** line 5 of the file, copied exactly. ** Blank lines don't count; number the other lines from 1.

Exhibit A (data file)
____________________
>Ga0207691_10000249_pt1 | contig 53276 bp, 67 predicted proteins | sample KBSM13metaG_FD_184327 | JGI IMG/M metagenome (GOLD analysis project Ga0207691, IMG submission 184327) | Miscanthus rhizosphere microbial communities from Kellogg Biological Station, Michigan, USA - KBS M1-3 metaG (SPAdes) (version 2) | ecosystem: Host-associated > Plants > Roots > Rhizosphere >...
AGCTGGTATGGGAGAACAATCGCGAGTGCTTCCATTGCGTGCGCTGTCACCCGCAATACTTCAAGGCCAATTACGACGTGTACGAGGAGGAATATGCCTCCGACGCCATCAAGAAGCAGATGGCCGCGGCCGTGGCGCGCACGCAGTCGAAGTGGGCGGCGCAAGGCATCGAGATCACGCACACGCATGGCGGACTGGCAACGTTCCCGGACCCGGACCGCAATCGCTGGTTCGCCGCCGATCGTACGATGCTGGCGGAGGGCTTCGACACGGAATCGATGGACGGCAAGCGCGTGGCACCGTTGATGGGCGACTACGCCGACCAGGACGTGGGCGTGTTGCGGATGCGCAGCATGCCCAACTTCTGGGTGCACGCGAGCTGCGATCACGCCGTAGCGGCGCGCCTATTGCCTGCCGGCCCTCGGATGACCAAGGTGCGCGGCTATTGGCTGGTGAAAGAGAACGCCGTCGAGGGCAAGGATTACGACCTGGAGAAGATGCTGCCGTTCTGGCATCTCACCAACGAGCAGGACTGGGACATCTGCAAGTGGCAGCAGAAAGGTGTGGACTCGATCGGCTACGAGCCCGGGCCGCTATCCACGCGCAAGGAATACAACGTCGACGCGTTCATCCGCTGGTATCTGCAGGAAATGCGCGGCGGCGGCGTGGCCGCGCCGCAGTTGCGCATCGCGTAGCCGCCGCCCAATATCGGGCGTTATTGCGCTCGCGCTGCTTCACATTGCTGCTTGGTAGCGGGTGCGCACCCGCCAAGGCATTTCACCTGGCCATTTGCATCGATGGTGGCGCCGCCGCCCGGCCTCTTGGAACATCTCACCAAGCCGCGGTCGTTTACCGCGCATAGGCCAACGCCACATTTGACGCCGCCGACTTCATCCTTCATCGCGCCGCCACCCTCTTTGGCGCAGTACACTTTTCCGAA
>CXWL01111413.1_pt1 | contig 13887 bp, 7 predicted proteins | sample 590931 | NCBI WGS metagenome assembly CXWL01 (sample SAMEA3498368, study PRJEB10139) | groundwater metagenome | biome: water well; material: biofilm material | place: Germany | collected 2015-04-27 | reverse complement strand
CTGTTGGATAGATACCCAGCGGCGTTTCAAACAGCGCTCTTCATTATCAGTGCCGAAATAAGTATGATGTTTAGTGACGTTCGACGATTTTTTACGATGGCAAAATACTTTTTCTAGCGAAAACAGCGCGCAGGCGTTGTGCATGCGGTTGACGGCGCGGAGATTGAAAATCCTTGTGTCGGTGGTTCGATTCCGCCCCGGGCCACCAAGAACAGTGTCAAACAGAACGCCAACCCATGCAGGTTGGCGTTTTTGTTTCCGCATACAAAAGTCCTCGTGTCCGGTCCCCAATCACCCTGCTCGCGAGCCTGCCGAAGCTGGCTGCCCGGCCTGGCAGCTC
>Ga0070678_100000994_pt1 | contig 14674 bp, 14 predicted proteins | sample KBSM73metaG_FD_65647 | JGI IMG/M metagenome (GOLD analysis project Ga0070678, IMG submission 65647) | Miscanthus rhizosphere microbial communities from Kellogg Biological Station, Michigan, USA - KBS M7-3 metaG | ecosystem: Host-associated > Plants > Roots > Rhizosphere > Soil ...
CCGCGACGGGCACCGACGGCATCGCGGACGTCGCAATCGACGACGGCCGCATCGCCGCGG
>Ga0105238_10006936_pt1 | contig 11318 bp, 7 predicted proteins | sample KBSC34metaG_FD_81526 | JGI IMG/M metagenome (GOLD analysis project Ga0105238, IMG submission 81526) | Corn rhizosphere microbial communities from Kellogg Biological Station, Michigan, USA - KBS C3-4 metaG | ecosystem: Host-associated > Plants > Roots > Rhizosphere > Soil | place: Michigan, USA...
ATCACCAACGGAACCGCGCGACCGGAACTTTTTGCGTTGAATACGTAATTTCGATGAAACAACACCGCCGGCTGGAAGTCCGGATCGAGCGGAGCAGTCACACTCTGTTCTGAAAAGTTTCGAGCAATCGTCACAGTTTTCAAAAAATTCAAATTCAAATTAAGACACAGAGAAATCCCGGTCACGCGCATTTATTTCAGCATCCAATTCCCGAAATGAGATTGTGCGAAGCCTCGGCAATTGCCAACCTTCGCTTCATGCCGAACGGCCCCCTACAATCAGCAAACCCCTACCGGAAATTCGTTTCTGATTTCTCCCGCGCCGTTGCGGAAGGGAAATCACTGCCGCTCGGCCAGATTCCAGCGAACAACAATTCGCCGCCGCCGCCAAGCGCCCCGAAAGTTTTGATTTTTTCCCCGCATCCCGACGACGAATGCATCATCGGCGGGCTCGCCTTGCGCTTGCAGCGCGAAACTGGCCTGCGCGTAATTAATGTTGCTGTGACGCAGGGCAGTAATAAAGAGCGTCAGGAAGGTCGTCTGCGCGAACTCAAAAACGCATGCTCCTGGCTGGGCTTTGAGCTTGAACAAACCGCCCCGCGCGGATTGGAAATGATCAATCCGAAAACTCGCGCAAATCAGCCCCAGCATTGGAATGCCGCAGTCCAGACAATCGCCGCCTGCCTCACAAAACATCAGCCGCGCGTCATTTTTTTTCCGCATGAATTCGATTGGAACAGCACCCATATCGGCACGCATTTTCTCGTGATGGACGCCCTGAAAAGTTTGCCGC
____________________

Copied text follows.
>Ga0070678_100000994_pt1 | contig 14674 bp, 14 predicted proteins | sample KBSM73metaG_FD_65647 | JGI IMG/M metagenome (GOLD analysis project Ga0070678, IMG submission 65647) | Miscanthus rhizosphere microbial communities from Kellogg Biological Station, Michigan, USA - KBS M7-3 metaG | ecosystem: Host-associated > Plants > Roots > Rhizosphere > Soil ...